Gender Segregation in the Labour Market in Sweden
Table of Content
2. the swedish model
2.1 the labour market and its development in the swedish welfare state 3. gender in the Swedish labour market
3.1 occupational gender segregation
3.2 facts and figures
3.3 “female” and “male” occupations
3.2 vertical segregation and wage inequalities
3.5 Impact of increasing female employment on gender segregation 3.6 government measures concerning gender issues
4. concluding remarks and preview
Sweden and the other Scandinavian countries are widely known for their strong commitment to equality between men and women. During the development of the welfare state the government supported women’s participation in the labor market. This resulted in a high rate of female employment in Sweden today. Regarding this, it is striking that the Swedish labor market has one of the highest degrees of gender segregation in the world and considerable gender inequalities. The roots for this segregation can be seen in the growing welfare state with women starting to work overall in the public and service sector in areas like health care and child-care while men still dominated in the private sector. Policies for women’s integration and several other government measures to desegregate the labor market were implemented and performed in the last years. However, today the gender segregation in Sweden is still at a higher level than in the majority of the other countries in Europe. This paper offers an analysis of the Swedish labor market regarding gender with an economical perspective.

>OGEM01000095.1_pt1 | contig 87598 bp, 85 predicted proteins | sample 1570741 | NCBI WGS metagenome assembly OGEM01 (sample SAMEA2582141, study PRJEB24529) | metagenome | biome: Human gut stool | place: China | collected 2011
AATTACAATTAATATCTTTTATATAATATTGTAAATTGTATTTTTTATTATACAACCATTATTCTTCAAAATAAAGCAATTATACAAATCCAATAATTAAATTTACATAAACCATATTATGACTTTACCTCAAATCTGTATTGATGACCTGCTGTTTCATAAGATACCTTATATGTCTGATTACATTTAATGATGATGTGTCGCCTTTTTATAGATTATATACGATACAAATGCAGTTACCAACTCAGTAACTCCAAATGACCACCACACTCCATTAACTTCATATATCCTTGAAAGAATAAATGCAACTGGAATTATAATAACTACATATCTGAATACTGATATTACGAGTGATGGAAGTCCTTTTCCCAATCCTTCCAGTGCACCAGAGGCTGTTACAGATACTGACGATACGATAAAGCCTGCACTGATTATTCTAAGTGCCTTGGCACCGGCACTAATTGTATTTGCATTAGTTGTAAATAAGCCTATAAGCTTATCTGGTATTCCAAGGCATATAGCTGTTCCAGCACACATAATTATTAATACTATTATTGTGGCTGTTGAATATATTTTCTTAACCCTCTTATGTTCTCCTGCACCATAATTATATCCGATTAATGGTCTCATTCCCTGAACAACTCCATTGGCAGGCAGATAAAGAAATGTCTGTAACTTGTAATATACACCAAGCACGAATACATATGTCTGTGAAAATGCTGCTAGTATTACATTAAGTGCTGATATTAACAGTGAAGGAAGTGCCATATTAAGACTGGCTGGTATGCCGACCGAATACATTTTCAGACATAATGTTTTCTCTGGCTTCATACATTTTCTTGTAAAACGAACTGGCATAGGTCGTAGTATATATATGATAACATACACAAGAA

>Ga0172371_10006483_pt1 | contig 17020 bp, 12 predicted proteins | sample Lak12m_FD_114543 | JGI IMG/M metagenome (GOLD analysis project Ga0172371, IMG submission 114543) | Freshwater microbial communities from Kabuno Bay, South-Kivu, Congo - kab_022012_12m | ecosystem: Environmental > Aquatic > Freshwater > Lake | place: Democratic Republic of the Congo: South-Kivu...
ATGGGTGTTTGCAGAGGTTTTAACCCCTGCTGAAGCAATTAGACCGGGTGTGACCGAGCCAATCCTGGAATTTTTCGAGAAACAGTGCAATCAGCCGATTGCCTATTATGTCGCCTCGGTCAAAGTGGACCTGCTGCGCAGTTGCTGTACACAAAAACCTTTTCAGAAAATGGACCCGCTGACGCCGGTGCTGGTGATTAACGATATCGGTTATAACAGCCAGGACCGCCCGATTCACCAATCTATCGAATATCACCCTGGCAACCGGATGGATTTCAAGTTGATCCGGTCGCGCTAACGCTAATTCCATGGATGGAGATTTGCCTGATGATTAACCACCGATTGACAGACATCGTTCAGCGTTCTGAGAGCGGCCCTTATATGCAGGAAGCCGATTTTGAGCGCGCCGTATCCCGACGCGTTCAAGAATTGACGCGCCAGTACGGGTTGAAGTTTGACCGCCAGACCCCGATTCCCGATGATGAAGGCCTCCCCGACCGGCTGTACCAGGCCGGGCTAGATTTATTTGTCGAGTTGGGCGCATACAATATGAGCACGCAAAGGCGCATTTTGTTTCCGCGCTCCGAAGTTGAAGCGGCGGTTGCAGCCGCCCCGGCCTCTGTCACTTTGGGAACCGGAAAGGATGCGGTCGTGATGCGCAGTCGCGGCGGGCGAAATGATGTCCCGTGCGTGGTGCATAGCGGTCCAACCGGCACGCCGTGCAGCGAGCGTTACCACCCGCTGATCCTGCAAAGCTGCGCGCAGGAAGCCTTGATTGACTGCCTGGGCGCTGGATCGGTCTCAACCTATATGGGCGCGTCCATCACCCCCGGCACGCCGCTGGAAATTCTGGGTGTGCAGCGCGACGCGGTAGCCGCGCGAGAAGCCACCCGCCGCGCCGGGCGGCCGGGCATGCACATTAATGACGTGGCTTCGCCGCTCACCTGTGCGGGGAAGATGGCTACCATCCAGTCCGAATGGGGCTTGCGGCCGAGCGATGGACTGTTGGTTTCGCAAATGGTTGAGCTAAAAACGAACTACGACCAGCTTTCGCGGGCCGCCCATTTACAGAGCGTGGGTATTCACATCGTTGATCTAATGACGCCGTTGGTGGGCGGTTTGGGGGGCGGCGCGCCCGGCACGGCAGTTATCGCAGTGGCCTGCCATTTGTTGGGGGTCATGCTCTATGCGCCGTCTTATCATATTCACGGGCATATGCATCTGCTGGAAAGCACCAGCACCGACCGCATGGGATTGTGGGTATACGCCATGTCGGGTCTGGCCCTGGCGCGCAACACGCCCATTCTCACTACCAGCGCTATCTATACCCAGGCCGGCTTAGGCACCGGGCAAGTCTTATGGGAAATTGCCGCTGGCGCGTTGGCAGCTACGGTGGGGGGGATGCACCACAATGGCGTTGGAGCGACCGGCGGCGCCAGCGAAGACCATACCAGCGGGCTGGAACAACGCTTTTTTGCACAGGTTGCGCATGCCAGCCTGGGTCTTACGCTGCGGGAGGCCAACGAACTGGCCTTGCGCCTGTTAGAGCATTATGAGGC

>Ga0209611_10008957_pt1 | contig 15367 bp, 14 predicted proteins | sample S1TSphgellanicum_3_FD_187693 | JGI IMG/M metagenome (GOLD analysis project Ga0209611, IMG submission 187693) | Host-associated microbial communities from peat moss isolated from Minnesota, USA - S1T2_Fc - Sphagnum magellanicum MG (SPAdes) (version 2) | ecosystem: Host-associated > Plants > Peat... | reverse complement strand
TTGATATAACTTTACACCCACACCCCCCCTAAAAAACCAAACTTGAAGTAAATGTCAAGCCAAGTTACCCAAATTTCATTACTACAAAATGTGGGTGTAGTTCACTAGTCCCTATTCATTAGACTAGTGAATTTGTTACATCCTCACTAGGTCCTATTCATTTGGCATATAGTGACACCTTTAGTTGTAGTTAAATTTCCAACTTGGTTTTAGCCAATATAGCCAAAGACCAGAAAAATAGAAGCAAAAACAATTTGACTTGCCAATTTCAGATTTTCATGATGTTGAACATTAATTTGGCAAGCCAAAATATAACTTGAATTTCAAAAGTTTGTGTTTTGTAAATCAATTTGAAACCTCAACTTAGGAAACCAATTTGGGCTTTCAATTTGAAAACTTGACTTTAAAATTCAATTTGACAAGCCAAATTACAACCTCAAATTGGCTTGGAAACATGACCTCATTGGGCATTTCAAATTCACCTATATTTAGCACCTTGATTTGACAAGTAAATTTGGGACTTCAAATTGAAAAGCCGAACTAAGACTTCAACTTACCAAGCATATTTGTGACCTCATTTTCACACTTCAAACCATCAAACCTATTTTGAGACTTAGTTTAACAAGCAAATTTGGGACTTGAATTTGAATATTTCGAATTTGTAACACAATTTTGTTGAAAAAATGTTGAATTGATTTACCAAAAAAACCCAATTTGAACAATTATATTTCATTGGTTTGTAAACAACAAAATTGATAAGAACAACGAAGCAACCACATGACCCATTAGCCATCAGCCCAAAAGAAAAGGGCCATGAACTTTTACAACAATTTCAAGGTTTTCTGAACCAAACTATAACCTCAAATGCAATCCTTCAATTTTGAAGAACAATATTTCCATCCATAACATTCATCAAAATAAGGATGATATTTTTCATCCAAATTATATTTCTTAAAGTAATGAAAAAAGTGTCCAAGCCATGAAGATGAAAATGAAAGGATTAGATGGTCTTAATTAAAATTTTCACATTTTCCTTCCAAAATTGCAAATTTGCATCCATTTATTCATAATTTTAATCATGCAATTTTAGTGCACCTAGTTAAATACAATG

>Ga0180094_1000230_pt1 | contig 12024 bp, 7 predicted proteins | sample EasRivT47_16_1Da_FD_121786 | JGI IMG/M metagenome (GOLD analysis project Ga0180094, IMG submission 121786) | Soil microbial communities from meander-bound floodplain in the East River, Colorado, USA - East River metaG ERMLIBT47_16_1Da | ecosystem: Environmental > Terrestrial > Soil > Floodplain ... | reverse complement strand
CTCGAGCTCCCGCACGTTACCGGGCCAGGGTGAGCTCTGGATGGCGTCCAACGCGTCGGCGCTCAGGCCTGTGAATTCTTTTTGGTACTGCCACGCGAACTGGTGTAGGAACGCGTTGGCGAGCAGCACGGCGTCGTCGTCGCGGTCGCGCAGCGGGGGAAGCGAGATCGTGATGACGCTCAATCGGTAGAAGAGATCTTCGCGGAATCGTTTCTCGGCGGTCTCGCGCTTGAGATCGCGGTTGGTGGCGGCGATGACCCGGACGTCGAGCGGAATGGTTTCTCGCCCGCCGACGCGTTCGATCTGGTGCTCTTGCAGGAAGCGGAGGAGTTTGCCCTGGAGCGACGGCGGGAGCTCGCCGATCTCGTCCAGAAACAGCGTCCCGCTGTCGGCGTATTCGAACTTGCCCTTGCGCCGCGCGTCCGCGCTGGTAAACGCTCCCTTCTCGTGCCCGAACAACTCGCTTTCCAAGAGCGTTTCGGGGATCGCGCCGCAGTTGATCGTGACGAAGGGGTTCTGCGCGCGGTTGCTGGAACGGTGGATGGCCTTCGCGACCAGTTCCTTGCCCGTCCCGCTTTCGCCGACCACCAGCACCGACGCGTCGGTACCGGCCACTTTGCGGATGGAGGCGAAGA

Occupational Gender Segregation
Gender Segregation is one of the most discussed topics in Europe especially in Sweden. The segregation that will be analyzed in this paper can be seen as a result of multidimensional process which is manifested in differences in gender patterns of representation within occupations as well as within different employment contract groups and employment status (http://www.fep.up.pt/investigacao/cete/papers/dp0302.pdf , p. 2). “Gender segregation means that women and men to a certain extent work in different occupations or in different sectors or under different contractual terms and conditions” (ibid p. 2). The gender-based occupational segregation is both the “tendency for men and women to be employed in different occupations”, which is the horizontal segregation and the tendency to be employed in “different positions within the same occupation or occupational group”, the vertical segregation (http://ilo-mirror.library.cornell.edu/public/english/support/publ/pdf/women.pdf#page=198, p. 191). To measure segregation, the Index of Dissimilarity (ID) is most widely used in the research literature and also in this paper. Its value ranges from 0, which is “no segregation with equal percent of women and men in each and every occupation” to 1, which is “complete segregation with female workers in occupations where there are no male workers” (idib., p. 196). It is important to include a discussion of division of work in the households when looking at gender segregation. In Scandinavian countries a two-bread-winner model is the norm with subcontracted work in the households. At the same time, the former typical women’s household work like caring for children, elderly and disabled people was and is more and more taken over by the public sector. This expanding public sector leads to new employments for women and has an impact on the gender segregation which is also worth to be examined (http://www.fep.up.pt/investigacao/cete/papers/dp0302.pdf , p. 2).
Facts and figures
Sweden has one of the highest female employment rates and a high female education level. At the same time, data indicate that Sweden’s gender segregation is decreasing in the labour market, but still at a high level...